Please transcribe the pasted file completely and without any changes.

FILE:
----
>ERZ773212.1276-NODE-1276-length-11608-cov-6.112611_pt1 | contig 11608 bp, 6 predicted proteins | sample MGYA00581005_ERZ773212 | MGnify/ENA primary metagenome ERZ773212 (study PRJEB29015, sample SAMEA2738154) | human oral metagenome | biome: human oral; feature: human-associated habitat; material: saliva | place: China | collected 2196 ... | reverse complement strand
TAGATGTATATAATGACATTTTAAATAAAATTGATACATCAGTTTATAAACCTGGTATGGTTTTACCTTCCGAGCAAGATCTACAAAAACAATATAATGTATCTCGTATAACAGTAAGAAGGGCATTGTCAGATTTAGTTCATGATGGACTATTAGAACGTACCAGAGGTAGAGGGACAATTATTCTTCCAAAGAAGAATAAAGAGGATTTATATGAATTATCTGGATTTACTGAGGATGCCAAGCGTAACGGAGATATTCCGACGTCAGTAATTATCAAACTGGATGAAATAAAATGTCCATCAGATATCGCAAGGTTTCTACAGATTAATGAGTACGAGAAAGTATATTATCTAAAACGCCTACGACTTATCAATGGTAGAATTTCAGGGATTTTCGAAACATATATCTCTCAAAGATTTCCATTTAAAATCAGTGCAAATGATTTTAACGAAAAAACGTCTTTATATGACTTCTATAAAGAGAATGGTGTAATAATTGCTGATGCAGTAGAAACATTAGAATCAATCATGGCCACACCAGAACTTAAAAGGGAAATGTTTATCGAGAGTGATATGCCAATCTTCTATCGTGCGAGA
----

>ERZ773212.1276-NODE-1276-length-11608-cov-6.112611_pt1 | contig 11608 bp, 6 predicted proteins | sample MGYA00581005_ERZ773212 | MGnify/ENA primary metagenome ERZ773212 (study PRJEB29015, sample SAMEA2738154) | human oral metagenome | biome: human oral; feature: human-associated habitat; material: saliva | place: China | collected 2196 ... | reverse complement strand
TAGATGTATATAATGACATTTTAAATAAAATTGATACATCAGTTTATAAACCTGGTATGGTTTTACCTTCCGAGCAAGATCTACAAAAACAATATAATGTATCTCGTATAACAGTAAGAAGGGCATTGTCAGATTTAGTTCATGATGGACTATTAGAACGTACCAGAGGTAGAGGGACAATTATTCTTCCAAAGAAGAATAAAGAGGATTTATATGAATTATCTGGATTTACTGAGGATGCCAAGCGTAACGGAGATATTCCGACGTCAGTAATTATCAAACTGGATGAAATAAAATGTCCATCAGATATCGCAAGGTTTCTACAGATTAATGAGTACGAGAAAGTATATTATCTAAAACGCCTACGACTTATCAATGGTAGAATTTCAGGGATTTTCGAAACATATATCTCTCAAAGATTTCCATTTAAAATCAGTGCAAATGATTTTAACGAAAAAACGTCTTTATATGACTTCTATAAAGAGAATGGTGTAATAATTGCTGATGCAGTAGAAACATTAGAATCAATCATGGCCACACCAGAACTTAAAAGGGAAATGTTTATCGAGAGTGATATGCCAATCTTCTATCGTGCGAGA